I’m now one car back.

Before that day, though, a day I pray never comes, I imagine the day that all too likely will, the one where my child will have to go through his first “Active Shooter” drill at school. No doubt, his teacher will do everything they can to make the scenario as not scary as possible, but still, my son will have to imagine he is trying to hide or run from someone with a gun.

I wonder how I can have any sort relationship with some of my family after that day, family who is staunchly against any sort of reasonable gun control. Family who has resolutely told me they never want to discuss the issue with me again, because they have a right to “believe what they want.”

I’m now pulling into the one dedicated spot in front of my son’s daycare, and I am grateful it is an in-home one with no visible outdoor signage or indication of what it is, other than the street signs indicating the one spot is reserved during specific hours. Because, yes, I know, who would want to shoot up a daycare, but anymore, how can you know?

I think about the news of the day, and I find myself grateful that it’s only two kids dead, that the shooter had only a handgun, and not some sort of assault weapon.

I get out of the car, walk up the front steps, and I know I will hug my son extra hard when I see him in just a couple of moments. As I wait in the small foyer, I am confronted with this sign.

It’s always been there. I’ve noticed it before, but it looms a little larger today.

The door opens a little more quickly than usual, my son’s already bundled up and ready to go. I whisk him up in my arms. The daycare worker and I briefly chat about his day, and then we are out in the cold, and I am more than a little extra grateful for him today.

He is oblivious to anything different. He just wants his snack, which Daddy has forgotten.

He whines a little. I say I’m sorry for forgetting, but we’ll be home in a just a few minutes. I load him into his car seat, and we drive out back into the street.

A Balance of Social Media and Social Justice Activism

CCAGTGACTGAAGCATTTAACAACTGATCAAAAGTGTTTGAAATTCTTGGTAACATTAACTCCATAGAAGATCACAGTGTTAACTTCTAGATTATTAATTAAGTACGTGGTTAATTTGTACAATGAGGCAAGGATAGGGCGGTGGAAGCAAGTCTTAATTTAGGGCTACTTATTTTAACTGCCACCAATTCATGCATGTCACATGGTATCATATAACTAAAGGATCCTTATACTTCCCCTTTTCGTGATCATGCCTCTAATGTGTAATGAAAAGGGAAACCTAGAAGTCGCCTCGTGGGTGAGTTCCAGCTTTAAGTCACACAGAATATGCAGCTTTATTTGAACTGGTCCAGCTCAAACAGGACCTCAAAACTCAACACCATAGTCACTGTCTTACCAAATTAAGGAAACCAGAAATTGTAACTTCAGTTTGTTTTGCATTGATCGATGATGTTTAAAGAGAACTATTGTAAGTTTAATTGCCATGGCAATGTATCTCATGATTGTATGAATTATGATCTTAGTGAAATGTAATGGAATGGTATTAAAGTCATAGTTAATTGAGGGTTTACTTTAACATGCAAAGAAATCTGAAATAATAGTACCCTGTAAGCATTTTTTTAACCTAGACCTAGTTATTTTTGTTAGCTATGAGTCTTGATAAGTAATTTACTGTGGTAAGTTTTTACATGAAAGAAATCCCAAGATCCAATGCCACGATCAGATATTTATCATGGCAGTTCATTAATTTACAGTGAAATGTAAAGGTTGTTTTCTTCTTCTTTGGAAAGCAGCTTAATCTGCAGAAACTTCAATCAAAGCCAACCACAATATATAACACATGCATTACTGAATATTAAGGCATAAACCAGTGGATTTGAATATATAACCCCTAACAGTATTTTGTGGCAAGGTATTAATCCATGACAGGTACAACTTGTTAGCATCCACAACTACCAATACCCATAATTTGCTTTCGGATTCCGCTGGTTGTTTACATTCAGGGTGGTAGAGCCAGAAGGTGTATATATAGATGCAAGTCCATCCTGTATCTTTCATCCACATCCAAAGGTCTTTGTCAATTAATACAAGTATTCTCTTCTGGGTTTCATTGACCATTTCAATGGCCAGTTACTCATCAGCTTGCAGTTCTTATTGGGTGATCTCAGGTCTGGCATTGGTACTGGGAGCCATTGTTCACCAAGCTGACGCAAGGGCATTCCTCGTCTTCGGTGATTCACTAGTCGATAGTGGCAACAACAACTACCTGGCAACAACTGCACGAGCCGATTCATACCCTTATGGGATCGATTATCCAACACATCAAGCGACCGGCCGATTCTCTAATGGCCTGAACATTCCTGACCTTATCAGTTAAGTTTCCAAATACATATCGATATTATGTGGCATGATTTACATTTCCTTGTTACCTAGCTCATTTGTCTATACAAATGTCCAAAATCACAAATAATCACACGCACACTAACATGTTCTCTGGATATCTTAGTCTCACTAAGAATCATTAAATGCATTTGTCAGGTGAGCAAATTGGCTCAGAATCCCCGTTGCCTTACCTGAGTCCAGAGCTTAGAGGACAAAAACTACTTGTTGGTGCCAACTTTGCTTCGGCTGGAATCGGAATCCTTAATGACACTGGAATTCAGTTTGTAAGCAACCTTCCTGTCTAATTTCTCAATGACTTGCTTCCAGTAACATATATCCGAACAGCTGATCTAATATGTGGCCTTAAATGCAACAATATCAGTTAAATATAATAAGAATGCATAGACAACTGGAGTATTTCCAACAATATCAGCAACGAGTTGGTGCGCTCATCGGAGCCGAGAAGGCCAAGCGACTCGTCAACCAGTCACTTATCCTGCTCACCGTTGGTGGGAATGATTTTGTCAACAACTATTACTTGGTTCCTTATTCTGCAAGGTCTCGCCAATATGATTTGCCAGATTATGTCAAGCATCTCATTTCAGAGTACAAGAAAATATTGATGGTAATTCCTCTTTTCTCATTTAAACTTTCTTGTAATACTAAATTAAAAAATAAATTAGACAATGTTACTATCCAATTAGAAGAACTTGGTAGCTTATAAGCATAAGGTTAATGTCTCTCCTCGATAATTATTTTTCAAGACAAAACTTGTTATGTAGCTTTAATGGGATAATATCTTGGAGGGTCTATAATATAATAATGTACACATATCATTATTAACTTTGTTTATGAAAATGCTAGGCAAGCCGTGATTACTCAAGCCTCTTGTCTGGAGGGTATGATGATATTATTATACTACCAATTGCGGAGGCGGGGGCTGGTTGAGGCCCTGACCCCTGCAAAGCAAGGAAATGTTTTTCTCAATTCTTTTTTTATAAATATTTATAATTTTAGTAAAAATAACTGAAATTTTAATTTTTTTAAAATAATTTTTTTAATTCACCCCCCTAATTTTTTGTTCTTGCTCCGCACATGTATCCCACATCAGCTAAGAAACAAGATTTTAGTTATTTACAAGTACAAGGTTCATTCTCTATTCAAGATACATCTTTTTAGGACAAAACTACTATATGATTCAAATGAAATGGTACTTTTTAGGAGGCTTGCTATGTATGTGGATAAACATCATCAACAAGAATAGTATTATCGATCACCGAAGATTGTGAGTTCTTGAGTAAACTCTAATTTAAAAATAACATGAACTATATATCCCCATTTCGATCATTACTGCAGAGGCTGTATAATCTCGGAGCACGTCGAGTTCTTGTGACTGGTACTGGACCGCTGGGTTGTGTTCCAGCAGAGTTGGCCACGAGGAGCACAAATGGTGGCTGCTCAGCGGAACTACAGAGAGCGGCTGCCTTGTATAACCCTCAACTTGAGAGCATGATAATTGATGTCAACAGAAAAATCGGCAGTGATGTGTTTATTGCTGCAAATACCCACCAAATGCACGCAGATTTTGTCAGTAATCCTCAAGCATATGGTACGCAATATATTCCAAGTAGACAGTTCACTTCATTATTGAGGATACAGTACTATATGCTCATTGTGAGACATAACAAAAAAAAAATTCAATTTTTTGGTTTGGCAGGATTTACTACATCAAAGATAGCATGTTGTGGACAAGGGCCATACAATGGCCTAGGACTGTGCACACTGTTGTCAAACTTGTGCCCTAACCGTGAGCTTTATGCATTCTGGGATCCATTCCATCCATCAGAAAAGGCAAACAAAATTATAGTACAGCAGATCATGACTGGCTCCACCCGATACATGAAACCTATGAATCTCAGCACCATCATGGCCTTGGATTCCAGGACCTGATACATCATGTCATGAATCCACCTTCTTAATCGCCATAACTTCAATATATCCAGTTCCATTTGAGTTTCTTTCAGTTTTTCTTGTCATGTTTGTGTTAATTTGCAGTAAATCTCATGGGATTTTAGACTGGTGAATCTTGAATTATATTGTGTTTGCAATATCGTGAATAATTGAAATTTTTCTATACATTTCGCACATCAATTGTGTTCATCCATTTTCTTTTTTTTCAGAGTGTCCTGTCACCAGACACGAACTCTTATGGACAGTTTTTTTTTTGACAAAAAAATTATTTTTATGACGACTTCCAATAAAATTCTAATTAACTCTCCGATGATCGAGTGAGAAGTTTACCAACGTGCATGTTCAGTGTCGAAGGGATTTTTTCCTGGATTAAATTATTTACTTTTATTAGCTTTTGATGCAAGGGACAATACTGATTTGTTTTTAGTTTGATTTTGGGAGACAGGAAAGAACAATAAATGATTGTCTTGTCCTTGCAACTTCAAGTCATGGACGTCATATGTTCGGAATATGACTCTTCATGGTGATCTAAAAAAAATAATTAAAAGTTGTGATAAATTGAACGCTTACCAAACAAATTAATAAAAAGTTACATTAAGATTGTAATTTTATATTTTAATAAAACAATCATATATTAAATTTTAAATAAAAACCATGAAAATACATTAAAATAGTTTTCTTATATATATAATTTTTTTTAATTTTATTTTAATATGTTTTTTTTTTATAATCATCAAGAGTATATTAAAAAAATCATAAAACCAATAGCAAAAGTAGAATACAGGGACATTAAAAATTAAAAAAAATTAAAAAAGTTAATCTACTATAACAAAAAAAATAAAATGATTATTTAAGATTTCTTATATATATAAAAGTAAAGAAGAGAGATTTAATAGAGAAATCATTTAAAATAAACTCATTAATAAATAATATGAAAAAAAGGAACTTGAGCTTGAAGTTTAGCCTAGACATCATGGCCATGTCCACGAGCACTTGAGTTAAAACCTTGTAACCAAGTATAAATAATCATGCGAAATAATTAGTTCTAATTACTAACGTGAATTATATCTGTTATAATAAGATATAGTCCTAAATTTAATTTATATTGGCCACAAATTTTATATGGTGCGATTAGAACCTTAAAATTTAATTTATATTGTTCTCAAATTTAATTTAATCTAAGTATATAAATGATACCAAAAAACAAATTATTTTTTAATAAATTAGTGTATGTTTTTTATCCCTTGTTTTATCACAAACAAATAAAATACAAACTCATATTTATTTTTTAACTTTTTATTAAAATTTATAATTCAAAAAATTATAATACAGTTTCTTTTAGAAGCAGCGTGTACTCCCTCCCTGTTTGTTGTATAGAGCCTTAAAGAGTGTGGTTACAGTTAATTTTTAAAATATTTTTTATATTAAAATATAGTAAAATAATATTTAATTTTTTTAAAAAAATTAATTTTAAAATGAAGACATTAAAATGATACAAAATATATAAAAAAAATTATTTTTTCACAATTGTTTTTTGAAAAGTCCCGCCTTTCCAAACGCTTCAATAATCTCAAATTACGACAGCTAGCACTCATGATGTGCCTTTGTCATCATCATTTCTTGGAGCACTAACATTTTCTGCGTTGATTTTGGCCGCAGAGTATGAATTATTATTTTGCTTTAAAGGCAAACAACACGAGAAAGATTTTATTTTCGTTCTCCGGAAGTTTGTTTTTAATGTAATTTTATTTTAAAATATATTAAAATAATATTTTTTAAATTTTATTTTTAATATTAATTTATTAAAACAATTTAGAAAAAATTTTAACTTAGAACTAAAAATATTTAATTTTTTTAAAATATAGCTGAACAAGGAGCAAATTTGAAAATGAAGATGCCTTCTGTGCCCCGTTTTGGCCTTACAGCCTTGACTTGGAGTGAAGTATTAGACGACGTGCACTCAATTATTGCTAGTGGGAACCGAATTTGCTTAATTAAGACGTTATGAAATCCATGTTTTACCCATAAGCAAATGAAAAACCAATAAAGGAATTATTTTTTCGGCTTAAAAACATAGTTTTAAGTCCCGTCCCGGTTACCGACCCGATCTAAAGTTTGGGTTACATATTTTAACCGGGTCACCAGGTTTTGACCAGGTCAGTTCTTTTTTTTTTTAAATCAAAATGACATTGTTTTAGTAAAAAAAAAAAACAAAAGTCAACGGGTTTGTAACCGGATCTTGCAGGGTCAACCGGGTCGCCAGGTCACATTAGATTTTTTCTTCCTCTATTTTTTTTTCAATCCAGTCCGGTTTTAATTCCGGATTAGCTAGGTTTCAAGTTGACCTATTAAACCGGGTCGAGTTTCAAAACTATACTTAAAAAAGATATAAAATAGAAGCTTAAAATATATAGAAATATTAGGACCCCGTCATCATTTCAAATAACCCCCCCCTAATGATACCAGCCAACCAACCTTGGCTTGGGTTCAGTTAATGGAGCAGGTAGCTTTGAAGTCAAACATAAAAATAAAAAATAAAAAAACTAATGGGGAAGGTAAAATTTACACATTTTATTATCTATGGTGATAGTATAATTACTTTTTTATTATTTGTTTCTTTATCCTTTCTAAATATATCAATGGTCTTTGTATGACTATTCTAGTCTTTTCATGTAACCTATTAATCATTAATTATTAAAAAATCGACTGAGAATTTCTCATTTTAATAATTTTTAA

Photo by William Iven on Unsplash

When Betsy and I talk about social media, she often remarks that we are still in the “wild west” days of the medium.

I like the imagery “wild west” evokes, maybe because I watched a lot of westerns with my dad when I was a kid. The “wild west” had laws, but was also in many ways lawless. People were figuring out what worked as they went. It was a time of great opportunity, but it was brutal, especially, of course, to anyone not white.

I spend a lot of time thinking about how much I should engage in social justice causes on social media. No doubt, it can be time-consuming, and if not careful, one can find themselves going down a lot of mentally unhealthy avenues. It’s easy to get sucked into soul-defeating fights with people who are committed to not changing their minds, if not outright trolling in some cases.

As a largely self-employed person, time is money. I have a family to support. So sometimes I feel like choosing to get heavily invested in a post here or a thread there is simultaneously a decision to not be working towards making money and helping to provide for my family. And yet, I am mindful of the world my son is going to grow up in, and I do feel that online social activism is an important part of shaping that world, even in my very small capacity.

Finding the balance is difficult, and I don’t have any clear answers, but I’m working on it.

Freedom of the Early Morning Routine

Photo by Danielle MacInnes on Unsplash

About a month ago, we hired a sleep expert to get Harrison’s sleep under control. There’s been some bumps in the road with him testing boundaries on occasion, but on the whole, it’s been a game changer. (Perhaps more on this, and a review of the company and consultant we used later.)